Day 37–Life

June 17, 2010 3:01pm

This is after the remodeling…

N77°44.458 W69°21.449 Elevation 2176 Feet

I woke up to the buzzing sound of a fly; a bird was chirping nearby; and under the thin layer of granular snow below our camp, I could make out the tinkering sound of a stream. What a difference a day–and about a thousand meter drop in elevation–makes. Amidst the lichen, the soaked moss, and the small patches of thawing tundra, the bustling cycle of life is underway in ways that we are rediscovering after our stretch of isolation on the ice. I generally don’t give much thought to bugs flying by, other than a source of nuisance. But as we wearily sat on a rock to prepare our nine AM dinner, I observed in wonder the fly that landed on my hand as it explored it for microscopic bits of nourishment. While it methodically poked through the creases of my fingers, I contemplated the miracle of life in its remarkably opportunistic way. I also wondered what mix of vintage bacteria it found there and immediately concluded that this fly must have an appreciation for nuts, dry fruit and cheese, which is what I snacked on since my last hand sanitizer cleanse!
It was nice to have a rock–something!–to sit on. And as we ate our meal, soaking the warm rays of the high morning sun (we are four days from the summer solstice), I replayed in my mind the extraordinary transition that happened over the last eight hours of travel: from approaching land, to now being immersed in it, and the dramatic shift that came with it. Simply put: it feels like re-entering Earth’s atmosphere, after a walk on the moon!
We eventually received word last night that, given the thinly frozen state of the sea ice, neither dogsleds, nor skidoos can pick us up at the bottom. It will have to be helicopter; and the date is two days from no–on the 19th.
With that, we elected to make our way down to sea level, to bookend our trip. This left about twenty four kilometers of distance. With the vast amount of icepack, and the cool temperatures of night travel, we decided to push on with the kites as far as the terrain would allow. The wet snow of day hours freezes at night; this would strengthen the bridges over crevasses, and judging from the ones we had already crossed, this felt like a safe bet.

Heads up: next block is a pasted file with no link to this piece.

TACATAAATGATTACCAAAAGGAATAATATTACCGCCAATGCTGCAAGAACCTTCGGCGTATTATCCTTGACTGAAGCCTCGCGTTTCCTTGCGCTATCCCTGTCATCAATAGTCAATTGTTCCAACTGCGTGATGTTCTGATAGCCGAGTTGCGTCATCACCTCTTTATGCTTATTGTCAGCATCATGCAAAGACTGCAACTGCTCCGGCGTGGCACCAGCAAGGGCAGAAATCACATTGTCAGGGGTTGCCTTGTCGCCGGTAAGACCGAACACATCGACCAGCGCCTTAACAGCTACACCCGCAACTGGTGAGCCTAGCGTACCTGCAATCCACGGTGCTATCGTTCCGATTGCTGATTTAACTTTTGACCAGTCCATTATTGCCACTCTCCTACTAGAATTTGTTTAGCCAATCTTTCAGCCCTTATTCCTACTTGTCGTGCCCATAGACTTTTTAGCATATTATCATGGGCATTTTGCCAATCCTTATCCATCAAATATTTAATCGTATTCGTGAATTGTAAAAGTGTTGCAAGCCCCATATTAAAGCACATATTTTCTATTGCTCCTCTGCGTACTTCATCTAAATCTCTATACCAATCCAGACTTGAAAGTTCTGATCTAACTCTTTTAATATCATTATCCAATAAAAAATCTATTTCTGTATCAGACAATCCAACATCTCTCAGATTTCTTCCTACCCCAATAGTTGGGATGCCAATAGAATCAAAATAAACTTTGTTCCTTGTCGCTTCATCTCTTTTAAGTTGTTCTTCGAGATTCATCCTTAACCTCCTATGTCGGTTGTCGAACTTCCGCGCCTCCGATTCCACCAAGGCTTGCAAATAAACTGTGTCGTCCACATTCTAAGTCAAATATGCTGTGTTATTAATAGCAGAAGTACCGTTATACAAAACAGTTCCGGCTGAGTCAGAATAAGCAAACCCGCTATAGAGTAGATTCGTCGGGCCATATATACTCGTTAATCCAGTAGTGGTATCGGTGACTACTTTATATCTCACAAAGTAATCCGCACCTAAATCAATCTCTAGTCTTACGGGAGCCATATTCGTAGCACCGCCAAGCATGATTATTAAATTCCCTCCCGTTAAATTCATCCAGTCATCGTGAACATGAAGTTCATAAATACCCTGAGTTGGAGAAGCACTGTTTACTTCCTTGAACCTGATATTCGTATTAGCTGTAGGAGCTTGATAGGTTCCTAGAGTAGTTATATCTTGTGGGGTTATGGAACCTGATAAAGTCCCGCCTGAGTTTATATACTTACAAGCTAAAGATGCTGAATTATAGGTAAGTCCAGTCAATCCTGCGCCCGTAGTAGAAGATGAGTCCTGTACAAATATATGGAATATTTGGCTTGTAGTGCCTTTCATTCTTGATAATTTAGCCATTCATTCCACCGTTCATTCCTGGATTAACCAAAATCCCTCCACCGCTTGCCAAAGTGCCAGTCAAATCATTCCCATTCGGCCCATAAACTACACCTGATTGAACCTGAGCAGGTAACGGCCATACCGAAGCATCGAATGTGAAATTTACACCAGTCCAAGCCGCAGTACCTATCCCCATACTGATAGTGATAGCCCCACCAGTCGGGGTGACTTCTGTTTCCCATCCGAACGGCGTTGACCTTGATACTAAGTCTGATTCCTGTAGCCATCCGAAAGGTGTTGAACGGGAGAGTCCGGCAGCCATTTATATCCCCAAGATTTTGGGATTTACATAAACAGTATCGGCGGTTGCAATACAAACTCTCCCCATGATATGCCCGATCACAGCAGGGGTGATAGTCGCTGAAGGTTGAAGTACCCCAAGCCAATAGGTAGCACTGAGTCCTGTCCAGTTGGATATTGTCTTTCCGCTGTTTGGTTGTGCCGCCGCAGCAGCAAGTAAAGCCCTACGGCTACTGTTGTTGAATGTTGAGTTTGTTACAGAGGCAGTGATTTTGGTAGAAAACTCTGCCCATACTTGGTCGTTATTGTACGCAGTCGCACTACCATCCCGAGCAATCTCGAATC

The wind had come up to a reasonable breeze, and we set out at one AM on the big kites.
The terrain was exhilarating: the rolling hills that had stretched over many miles on the ice sheet, were now compressed over a few hundred meters, and we flew up and down over them with ease, against the arresting backdrop of the mountain ranges that framed the fogged bay, some four thousand feet below.
We struggled for a while to find a path amidst the rolling hills of ice, and the precipitous cliffs that surrounded them. As the night wore on, and we progressively dropped in elevation, temperatures rose and we downsized to the smaller Mantas to give us more control maneuvering around the many crevasse fields.
We eventually found a way up and around the glacier. It was framed by black cliffs on either side, and we came to reach the last uninterrupted snow slope. The surface condition was crusty, and given the steep angle of the hill, we struggled to keep the sledges from barreling past us. We were making long “S” turns down the face with the kites, but the winds were now quite light, especially in the shadow of those hills. After flipping one sledge one too many times, I folded my kite, grabbed a hold of the sledges’ leash, picked a straight line and fired straight down! This would be the last time on this trip that I would feel the ice fly below my skis, and as we rapidly dropped in elevation, I would relish every moment of it! I could see the terrain leveling off ahead of me. And a new feature appeared: the patchy protrusion of rocks, breaking the ice’s surface, and a small frozen lake that gathered at the foot of the hill. I generated all the speed I could muster to carry me farthest on the leveling ground; after squeezing the very last inch of distance, I slowly came to a stop.
We had reached the base of the glacier, and for the most part, the end of the ice. The temperature had warmed up considerably to five degrees above freezing; the sky was clear; the sun baking; and we changed into shorts! After pulling the sledges along the last few sliver of snow, we settled on what is now an oasis of white amidst a sea of rocks, and set up camp.
Eric pulled the stoves out, and set them on the rocks. This, too, was a novel idea: eating outside! After dinner, I went for a hike–again, something new! The setting is arresting. We still have almost 2200 feet to descend to reach ocean level, over what looks like about a kilometer and half. All of that will be done dragging the sledges over rocks! We have forty hours to do it in before our helicopter pick up. As I reached a hilltop overlooking the bay below, I took in the majestic splendor of the surrounding mountains, and the frozen sea below. And I thanked the little angel on my shoulder that secured a safe passage. The fog that shrouded the bay this morning is dissipating. Hopefully it will hold back until our pick up: from what heard, fog can sometimes settle for days. That would compromise our helicopter pick. But then, maybe we’d get a chance to see bear…

2 Responses to “Day 37–Life”

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